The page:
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Mulago performs Africa's first ear implant

By Vision Reporter

Added 28th February 2008 03:00 AM

A TEAM of American and Ugandan doctors have carried out the first surgery in Africa to implant a device and restore the hearing of a patient at Mulago Hospital.

A TEAM of American and Ugandan doctors have carried out the first surgery in Africa to implant a device and restore the hearing of a patient at Mulago Hospital.

By Raymond Baguma

A TEAM of American and Ugandan doctors have carried out the first surgery in Africa to implant a device and restore the hearing of a patient at Mulago Hospital.

David Nuwagaba, 23, from Kiruhura district, suffered a chronic infection that left him deaf almost two years ago. But thanks to Cochlear, a US-based company that manufactures implantable hearing devices, his dream of going to university might come true.

On Tuesday, a team of American specialists and nurses, assisted by Ugandans, carried out an operation to restore his hearing free of charge.

The surgical procedure took two hours. An incision was made in the skin behind the ear where a special ‘cochlear’ device was implanted. The device enables somebody to decipher sounds ranging from speech, telephone calls, running water and the chirping of birds, explained Thomas Roeland, an Associate Professor at the New York University School of Medicine, who headed the team.

The cochlear forms the inner ear, which transmits sound waves through cells that pick the vibrations which are transmitted to the brains.

The implanted cochlear device replaces the part of the damaged inner ear. It receives sound signals and sends them to the nerves, skipping the non-working parts in the ear.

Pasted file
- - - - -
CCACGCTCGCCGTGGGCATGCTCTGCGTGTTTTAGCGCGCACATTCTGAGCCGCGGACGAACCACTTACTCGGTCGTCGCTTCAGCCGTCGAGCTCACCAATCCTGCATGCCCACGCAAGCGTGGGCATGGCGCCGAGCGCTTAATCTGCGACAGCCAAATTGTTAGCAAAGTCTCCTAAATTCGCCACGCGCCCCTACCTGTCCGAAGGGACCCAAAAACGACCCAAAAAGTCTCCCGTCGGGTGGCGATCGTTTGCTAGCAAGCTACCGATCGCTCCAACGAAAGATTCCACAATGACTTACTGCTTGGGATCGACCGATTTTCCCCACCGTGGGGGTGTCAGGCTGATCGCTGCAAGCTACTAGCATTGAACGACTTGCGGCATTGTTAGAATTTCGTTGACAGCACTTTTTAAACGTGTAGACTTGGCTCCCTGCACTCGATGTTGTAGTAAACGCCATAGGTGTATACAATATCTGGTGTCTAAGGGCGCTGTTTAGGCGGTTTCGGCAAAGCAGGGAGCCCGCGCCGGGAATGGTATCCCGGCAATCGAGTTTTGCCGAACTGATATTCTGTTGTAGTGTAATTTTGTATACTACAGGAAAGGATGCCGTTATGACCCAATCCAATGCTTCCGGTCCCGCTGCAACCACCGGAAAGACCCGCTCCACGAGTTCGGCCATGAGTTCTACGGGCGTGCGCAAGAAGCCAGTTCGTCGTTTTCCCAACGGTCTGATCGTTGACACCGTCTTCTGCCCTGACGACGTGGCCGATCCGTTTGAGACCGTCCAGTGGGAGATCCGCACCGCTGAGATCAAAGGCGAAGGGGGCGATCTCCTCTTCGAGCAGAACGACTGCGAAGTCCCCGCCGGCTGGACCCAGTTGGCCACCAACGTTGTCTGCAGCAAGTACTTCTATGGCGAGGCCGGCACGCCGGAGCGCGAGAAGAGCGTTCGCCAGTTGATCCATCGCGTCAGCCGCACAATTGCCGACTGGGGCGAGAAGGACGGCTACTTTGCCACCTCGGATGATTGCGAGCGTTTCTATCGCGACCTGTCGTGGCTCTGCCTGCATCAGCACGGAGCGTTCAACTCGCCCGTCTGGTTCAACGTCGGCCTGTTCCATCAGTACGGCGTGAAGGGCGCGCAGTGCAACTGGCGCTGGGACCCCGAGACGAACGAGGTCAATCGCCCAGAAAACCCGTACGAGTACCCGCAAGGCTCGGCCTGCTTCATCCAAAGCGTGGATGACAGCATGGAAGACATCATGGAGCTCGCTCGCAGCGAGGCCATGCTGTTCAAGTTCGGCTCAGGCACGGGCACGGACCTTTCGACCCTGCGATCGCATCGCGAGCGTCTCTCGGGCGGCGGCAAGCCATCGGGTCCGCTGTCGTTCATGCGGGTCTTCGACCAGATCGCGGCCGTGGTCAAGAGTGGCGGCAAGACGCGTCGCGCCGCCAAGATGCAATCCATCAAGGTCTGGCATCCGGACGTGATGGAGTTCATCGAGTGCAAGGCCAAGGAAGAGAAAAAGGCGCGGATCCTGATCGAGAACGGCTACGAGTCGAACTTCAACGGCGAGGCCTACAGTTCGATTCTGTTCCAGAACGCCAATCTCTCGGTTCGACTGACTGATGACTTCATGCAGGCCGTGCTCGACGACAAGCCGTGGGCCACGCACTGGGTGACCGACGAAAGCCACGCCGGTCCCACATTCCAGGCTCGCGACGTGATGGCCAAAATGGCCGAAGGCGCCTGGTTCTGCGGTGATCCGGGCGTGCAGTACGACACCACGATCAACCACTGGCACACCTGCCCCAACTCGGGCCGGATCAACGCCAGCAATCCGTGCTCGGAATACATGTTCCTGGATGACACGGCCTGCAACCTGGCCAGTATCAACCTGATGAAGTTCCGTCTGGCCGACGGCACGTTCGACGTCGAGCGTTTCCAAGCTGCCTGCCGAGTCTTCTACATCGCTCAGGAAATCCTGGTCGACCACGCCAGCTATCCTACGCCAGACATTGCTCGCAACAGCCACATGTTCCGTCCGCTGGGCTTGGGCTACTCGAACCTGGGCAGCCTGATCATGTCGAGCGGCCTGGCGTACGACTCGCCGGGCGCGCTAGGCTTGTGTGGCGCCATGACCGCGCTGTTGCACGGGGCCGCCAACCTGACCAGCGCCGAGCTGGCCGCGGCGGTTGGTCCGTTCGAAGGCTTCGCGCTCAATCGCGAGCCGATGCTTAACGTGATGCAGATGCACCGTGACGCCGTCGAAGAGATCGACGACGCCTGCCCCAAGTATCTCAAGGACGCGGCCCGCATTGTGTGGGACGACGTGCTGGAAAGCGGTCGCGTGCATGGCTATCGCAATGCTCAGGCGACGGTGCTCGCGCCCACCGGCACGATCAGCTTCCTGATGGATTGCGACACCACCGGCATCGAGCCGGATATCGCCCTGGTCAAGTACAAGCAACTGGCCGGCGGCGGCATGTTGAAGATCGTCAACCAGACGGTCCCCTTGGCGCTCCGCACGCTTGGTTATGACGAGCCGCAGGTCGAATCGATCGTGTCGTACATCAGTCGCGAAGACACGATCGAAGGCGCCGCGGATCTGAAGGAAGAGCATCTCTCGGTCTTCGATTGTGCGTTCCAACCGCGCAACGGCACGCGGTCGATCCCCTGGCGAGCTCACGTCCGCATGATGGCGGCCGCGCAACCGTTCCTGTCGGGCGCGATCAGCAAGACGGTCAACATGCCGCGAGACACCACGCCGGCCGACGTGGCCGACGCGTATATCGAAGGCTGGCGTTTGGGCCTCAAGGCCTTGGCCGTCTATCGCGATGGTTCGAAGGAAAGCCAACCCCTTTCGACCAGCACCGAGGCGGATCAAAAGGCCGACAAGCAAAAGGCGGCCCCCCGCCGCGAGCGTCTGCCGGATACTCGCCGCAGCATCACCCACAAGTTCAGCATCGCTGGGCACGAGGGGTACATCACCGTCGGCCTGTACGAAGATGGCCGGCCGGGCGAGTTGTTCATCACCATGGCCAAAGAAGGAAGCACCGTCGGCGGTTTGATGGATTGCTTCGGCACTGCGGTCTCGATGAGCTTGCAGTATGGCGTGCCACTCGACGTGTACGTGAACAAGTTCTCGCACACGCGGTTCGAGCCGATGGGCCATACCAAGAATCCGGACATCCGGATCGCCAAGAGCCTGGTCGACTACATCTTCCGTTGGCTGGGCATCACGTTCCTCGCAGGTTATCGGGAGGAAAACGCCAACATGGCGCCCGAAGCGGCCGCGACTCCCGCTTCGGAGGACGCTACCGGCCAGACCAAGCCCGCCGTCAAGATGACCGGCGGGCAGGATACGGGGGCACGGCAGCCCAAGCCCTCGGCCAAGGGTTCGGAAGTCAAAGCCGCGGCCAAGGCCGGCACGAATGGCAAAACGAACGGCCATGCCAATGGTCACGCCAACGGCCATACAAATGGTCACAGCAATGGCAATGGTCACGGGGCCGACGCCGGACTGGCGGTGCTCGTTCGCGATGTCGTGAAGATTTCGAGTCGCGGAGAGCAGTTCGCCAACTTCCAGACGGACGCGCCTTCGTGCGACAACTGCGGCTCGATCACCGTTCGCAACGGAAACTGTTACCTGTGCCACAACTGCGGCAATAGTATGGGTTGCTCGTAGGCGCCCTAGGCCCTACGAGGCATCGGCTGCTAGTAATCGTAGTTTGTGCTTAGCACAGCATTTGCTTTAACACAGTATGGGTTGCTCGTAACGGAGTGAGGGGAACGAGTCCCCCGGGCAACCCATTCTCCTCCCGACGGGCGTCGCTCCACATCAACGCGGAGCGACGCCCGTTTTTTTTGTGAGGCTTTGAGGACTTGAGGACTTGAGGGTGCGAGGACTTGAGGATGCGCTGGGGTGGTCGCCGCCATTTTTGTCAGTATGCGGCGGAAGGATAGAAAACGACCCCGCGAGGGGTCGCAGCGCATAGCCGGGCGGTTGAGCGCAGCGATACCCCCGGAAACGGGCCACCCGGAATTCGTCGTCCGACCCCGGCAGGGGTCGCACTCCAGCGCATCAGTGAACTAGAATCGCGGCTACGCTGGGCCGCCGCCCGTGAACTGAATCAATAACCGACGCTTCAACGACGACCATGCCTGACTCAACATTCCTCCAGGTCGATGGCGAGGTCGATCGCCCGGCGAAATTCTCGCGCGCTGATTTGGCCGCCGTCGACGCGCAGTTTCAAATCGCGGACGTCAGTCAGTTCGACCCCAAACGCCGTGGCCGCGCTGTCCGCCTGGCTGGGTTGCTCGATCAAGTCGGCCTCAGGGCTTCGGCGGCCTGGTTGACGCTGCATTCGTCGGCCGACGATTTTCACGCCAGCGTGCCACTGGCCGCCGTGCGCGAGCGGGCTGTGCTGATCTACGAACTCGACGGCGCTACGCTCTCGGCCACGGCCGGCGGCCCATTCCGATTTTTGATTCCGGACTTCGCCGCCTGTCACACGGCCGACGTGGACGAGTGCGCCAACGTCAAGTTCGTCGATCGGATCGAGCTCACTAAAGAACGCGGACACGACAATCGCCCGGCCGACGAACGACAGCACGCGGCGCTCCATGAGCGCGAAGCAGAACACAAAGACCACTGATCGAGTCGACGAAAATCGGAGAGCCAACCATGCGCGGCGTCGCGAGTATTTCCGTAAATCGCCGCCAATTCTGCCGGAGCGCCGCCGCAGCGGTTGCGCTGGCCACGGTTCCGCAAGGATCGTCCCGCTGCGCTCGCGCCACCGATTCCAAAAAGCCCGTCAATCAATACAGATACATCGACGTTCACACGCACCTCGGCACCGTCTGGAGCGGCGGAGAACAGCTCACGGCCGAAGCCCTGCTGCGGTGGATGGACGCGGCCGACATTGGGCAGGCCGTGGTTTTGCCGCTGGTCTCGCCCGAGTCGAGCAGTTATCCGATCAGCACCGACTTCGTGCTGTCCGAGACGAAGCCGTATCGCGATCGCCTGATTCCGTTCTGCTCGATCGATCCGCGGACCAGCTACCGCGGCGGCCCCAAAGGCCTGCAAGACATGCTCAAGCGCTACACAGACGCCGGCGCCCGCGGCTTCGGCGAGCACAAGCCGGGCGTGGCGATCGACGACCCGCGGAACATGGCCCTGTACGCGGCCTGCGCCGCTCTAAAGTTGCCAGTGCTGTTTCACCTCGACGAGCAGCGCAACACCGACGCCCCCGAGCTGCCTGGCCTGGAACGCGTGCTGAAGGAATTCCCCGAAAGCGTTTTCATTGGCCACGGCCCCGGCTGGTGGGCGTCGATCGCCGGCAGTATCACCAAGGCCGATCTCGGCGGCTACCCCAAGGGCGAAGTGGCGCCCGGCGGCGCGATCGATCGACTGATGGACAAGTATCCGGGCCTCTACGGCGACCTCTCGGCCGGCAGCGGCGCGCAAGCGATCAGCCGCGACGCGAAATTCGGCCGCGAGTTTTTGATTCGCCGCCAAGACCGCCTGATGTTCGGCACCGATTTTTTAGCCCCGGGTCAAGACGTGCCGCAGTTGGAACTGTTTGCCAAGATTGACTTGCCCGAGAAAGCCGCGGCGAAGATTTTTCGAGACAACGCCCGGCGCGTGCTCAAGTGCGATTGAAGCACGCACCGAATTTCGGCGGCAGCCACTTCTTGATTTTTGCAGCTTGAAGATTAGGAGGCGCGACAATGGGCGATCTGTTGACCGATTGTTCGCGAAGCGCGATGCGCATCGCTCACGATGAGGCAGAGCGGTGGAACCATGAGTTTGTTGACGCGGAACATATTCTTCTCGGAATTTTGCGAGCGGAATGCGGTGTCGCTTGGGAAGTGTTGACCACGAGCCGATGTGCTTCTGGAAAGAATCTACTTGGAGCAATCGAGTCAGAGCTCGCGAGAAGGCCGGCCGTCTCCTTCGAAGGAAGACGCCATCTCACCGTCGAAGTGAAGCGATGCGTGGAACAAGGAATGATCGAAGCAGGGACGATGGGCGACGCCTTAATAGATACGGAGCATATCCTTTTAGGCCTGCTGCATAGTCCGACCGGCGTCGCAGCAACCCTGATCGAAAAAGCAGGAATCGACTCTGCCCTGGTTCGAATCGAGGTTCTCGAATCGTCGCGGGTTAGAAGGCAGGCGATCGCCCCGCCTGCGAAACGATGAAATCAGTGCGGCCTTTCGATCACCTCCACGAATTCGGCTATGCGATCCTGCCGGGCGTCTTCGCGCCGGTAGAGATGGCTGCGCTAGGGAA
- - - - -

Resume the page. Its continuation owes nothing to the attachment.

The American experts were assisted by Dr. Michael Awubwa, the acting head of the Ear, Nose and Throat department at Mulago Hospital.

After the operation, the patient was taken to the ICT department at Makerere University, where the implanted device was programmed over the Internet by another US-based specialist. Nuwagaba is the first person whose hearing has been restored in Uganda.

People who have been deaf for a long time should get therapy services to enable them regain their speech and language skills, Prof. Roeland advised.
Four to 11% of Ugandans suffer from hearing loss, while one out of every 1,000 children is born deaf, according to Awubwa.

The most common causes of hearing loss are ear infections, advanced age, foreign bodies in the ear and loud noise. But toxic drugs and diseases such as meningitis, measles and mumps can also lead to the problem.

In addition, the anti-malarial drug quinine, as well as aspirin, when administered in large doses, could cause deafness.

Ugandans in need of treatment by surgery, drugs or hearing aids to restore their hearing are many, yet the procedure is expensive, Awubwa pointed out.

The device costs $26,000, while the surgical and rehabilitation costs to enable the person undergo speech and language therapy raises the total to $50,000.

“We need to train people in primary health care to detect hearing losses and treat what they can and refer what they cannot treat,” he said.

He noted that 50% of hearing loss was preventable through immunisation and proper nutrition to prevent disease.

Mulago performs Africa's first ear implant

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